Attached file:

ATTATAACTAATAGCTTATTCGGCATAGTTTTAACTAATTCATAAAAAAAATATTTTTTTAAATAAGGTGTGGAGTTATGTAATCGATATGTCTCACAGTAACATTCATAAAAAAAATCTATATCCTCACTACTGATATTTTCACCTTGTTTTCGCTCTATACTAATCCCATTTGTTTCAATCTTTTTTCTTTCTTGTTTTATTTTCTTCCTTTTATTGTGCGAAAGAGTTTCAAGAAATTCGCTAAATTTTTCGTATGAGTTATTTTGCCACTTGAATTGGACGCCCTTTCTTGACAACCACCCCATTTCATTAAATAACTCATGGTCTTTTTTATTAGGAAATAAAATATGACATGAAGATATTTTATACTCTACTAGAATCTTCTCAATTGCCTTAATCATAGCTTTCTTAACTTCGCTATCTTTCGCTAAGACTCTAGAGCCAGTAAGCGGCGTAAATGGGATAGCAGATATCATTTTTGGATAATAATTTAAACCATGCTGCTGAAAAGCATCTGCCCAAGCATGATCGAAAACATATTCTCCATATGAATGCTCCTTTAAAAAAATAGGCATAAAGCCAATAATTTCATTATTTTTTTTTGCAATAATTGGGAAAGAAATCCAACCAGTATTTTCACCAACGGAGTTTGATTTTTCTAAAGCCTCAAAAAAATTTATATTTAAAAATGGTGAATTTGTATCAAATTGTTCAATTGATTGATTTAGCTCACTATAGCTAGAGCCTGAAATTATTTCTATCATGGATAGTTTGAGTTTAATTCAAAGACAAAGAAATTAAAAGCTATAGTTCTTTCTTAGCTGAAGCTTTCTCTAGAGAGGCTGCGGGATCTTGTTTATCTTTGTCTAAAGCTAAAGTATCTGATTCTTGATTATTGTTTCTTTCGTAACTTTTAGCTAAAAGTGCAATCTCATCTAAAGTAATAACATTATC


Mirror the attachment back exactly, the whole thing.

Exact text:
ATTATAACTAATAGCTTATTCGGCATAGTTTTAACTAATTCATAAAAAAAATATTTTTTTAAATAAGGTGTGGAGTTATGTAATCGATATGTCTCACAGTAACATTCATAAAAAAAATCTATATCCTCACTACTGATATTTTCACCTTGTTTTCGCTCTATACTAATCCCATTTGTTTCAATCTTTTTTCTTTCTTGTTTTATTTTCTTCCTTTTATTGTGCGAAAGAGTTTCAAGAAATTCGCTAAATTTTTCGTATGAGTTATTTTGCCACTTGAATTGGACGCCCTTTCTTGACAACCACCCCATTTCATTAAATAACTCATGGTCTTTTTTATTAGGAAATAAAATATGACATGAAGATATTTTATACTCTACTAGAATCTTCTCAATTGCCTTAATCATAGCTTTCTTAACTTCGCTATCTTTCGCTAAGACTCTAGAGCCAGTAAGCGGCGTAAATGGGATAGCAGATATCATTTTTGGATAATAATTTAAACCATGCTGCTGAAAAGCATCTGCCCAAGCATGATCGAAAACATATTCTCCATATGAATGCTCCTTTAAAAAAATAGGCATAAAGCCAATAATTTCATTATTTTTTTTTGCAATAATTGGGAAAGAAATCCAACCAGTATTTTCACCAACGGAGTTTGATTTTTCTAAAGCCTCAAAAAAATTTATATTTAAAAATGGTGAATTTGTATCAAATTGTTCAATTGATTGATTTAGCTCACTATAGCTAGAGCCTGAAATTATTTCTATCATGGATAGTTTGAGTTTAATTCAAAGACAAAGAAATTAAAAGCTATAGTTCTTTCTTAGCTGAAGCTTTCTCTAGAGAGGCTGCGGGATCTTGTTTATCTTTGTCTAAAGCTAAAGTATCTGATTCTTGATTATTGTTTCTTTCGTAACTTTTAGCTAAAAGTGCAATCTCATCTAAAGTAATAACATTATC